The index shows that there are no recovery homes in Greene County and the number mental health and treatment providers per 100,000 people is lower than the state and national averages.

Loyd stated, 'That is a good place to start.

Greene County residents are asking for funds from the opioid settlement to be used to fund local initiatives already in place. Greene County Anti-Drug Coalition hosts presentations, for example, to educate parents and children about the dangers of drug abuse. They also meet with convenience-store owners to emphasize the importance of not selling cigarettes, alcohol or vaping devices, to minors. The coalition plans to offer life skills classes in the future. These will include budgeting and making decisions under pressure.

Wendy Peay is the executive director of United Way of Greene County and secretary of the antidrug coalition.

The coalition has requested settlement funds from the county but has yet to receive any.

A new residential treatment center is being built on the former site of a prison in Carter County. Stacy Street is a criminal court judge and the person who had the idea. She said that at least seven counties, towns, and cities in the area have contributed a total of $10 million from opioid settlement funds. Greene County was one of the few local governments to not contribute.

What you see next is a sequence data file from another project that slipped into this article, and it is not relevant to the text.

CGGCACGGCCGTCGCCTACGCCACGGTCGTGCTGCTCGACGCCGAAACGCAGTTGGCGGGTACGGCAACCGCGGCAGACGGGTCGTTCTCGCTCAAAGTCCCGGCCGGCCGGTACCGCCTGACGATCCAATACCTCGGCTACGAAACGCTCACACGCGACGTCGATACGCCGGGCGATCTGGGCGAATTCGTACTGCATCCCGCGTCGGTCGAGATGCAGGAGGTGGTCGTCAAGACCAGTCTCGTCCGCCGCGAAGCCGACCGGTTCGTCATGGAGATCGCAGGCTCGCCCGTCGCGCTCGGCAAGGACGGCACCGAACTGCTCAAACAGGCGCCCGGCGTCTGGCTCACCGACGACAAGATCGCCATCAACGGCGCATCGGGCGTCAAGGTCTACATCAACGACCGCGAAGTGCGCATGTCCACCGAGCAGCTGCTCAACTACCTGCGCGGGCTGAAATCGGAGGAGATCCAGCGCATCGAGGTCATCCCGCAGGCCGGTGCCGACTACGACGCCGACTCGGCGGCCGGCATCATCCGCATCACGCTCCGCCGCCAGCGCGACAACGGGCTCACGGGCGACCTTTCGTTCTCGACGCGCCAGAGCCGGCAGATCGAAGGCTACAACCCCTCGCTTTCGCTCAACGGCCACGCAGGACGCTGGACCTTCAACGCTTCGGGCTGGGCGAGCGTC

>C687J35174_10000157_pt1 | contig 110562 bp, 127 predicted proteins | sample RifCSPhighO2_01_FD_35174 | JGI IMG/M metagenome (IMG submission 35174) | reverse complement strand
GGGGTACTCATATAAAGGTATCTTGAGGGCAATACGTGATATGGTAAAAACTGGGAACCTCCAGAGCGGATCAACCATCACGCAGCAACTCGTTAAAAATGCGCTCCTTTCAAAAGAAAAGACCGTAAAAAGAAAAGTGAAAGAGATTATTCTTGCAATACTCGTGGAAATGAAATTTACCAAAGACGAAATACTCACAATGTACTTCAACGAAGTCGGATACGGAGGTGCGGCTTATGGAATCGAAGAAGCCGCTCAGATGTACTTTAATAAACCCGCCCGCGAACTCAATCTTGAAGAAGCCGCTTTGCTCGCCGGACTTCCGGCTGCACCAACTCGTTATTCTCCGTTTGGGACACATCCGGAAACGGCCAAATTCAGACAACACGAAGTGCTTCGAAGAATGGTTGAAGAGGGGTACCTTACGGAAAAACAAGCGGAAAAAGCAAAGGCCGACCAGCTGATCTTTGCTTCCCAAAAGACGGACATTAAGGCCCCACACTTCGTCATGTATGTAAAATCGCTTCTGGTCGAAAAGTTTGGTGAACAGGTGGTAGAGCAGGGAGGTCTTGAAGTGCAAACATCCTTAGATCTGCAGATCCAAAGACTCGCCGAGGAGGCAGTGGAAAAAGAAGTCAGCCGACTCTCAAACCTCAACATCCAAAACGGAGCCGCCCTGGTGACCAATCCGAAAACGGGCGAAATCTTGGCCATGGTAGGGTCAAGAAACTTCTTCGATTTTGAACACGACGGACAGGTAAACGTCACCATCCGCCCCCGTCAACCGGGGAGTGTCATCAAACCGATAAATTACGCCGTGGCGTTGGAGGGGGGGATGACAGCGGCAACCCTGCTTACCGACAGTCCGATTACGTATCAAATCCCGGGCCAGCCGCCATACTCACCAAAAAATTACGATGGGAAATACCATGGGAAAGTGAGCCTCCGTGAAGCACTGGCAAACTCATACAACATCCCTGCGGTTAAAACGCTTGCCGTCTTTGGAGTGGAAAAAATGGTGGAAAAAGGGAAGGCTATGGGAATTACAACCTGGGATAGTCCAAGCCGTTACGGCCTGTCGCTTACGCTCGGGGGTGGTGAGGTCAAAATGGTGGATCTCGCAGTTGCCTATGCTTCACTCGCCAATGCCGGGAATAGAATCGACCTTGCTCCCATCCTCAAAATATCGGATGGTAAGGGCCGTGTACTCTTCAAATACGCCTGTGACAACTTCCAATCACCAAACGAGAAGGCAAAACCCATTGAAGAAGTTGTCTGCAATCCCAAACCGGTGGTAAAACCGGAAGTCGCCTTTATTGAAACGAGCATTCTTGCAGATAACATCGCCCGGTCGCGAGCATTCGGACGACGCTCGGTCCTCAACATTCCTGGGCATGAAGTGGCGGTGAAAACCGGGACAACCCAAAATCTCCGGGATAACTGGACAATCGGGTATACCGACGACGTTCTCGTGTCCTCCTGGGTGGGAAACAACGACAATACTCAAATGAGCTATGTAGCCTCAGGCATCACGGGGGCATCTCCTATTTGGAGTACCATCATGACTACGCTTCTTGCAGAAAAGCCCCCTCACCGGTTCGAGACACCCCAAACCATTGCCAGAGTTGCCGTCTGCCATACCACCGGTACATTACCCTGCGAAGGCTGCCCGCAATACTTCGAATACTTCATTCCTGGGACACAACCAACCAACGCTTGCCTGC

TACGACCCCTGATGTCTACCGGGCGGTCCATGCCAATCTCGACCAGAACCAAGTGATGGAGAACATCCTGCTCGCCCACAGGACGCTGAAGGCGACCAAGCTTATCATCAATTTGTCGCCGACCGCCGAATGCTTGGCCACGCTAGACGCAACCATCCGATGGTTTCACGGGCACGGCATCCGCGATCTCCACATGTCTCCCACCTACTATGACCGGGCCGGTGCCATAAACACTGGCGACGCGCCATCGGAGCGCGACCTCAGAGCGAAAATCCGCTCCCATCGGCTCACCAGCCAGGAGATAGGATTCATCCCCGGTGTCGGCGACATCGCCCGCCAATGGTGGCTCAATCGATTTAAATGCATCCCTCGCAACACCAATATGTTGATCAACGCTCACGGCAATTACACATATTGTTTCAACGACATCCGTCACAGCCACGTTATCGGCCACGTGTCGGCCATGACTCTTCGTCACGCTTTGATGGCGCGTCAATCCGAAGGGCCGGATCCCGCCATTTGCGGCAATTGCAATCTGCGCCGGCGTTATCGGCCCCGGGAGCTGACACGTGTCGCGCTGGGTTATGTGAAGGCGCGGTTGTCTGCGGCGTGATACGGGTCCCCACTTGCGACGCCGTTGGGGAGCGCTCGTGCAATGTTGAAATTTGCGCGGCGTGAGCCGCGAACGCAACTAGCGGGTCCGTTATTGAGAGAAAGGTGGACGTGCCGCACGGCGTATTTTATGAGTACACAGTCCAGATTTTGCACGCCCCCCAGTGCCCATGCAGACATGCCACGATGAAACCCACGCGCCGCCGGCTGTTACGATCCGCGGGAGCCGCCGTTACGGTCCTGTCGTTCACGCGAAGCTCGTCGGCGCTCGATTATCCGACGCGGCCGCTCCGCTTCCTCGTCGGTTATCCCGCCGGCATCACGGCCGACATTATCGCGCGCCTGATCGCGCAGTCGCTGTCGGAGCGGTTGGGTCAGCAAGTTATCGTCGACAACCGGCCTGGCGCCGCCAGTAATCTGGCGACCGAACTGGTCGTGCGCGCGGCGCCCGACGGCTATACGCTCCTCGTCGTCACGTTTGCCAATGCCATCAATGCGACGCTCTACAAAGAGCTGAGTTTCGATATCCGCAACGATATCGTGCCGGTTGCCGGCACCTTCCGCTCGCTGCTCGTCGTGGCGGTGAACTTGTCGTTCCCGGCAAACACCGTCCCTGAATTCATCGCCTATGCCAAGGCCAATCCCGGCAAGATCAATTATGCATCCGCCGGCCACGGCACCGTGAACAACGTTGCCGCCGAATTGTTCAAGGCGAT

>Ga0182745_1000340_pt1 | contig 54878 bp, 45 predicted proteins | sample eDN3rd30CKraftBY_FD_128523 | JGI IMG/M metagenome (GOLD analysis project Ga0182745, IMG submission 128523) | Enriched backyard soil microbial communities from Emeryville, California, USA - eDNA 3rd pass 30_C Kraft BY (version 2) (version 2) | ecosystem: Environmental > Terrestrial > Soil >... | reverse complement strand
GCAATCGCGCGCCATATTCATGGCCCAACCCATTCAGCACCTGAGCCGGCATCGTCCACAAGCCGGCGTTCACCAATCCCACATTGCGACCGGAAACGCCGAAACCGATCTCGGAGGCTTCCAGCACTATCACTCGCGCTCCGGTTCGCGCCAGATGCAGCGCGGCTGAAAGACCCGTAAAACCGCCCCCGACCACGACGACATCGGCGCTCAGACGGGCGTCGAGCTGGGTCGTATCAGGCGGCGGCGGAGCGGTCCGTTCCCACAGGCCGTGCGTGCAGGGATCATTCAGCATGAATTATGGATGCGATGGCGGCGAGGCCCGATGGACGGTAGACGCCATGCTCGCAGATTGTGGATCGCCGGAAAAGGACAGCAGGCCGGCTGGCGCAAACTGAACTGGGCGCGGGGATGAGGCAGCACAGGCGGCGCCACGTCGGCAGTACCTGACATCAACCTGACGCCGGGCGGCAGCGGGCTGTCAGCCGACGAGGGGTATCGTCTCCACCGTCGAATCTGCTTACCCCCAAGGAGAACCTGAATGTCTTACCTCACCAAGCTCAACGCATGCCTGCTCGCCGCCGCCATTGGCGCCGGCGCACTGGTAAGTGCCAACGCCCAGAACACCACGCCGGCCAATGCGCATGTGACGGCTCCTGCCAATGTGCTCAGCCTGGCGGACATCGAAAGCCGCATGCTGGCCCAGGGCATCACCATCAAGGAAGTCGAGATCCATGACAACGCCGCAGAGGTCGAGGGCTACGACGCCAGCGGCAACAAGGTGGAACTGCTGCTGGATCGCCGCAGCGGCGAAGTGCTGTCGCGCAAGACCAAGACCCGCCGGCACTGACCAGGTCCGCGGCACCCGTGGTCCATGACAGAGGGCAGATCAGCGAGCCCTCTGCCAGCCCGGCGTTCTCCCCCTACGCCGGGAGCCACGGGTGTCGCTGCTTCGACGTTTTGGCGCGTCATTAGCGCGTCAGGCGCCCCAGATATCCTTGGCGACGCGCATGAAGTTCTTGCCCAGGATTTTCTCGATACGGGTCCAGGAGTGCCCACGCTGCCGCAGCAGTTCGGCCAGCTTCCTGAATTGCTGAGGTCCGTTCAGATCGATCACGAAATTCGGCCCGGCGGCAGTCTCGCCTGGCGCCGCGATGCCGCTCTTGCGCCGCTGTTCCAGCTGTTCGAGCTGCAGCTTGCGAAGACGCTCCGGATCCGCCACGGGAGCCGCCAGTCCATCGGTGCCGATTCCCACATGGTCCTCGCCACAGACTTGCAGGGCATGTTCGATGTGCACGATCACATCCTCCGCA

Street expects the facility to open in the summer of this year. It will house initially 45 people, for stays up to a year. The facility will be part the drug recovery court system in the region, where people who are addicted and have committed crimes can instead receive intensive treatment rather than go to prison.

Street stated that there are currently no residential facilities for these patients in the locality. Street said that too often people who attend his court for treatment receive it during the day, but then return to their homes at night and play with their same sandmates. This increases the risk of relapse.

Security concerns, according to Street, will prevent the facility from offering medications that treat opioid addiction - the gold standard in medical care. Some patients will be transported to another campus for treatment.

Morrison, Greene County Mayor, expressed concern about his contribution to the facility, as it is a recurring expense and settlement funds will cease flowing in 2038.

He said that 'the federal governments, who have the power to print money, are not in this business'.

The county has yet to decide how it will spend the nearly $334,000 settlement money that was recently given by the Opioid Abatement Council of California. Morrison stated that they are considering using the money for education and drug court efforts by the anti-drug council. According to the guidelines of the abatement Council, the funds cannot be used for old debts.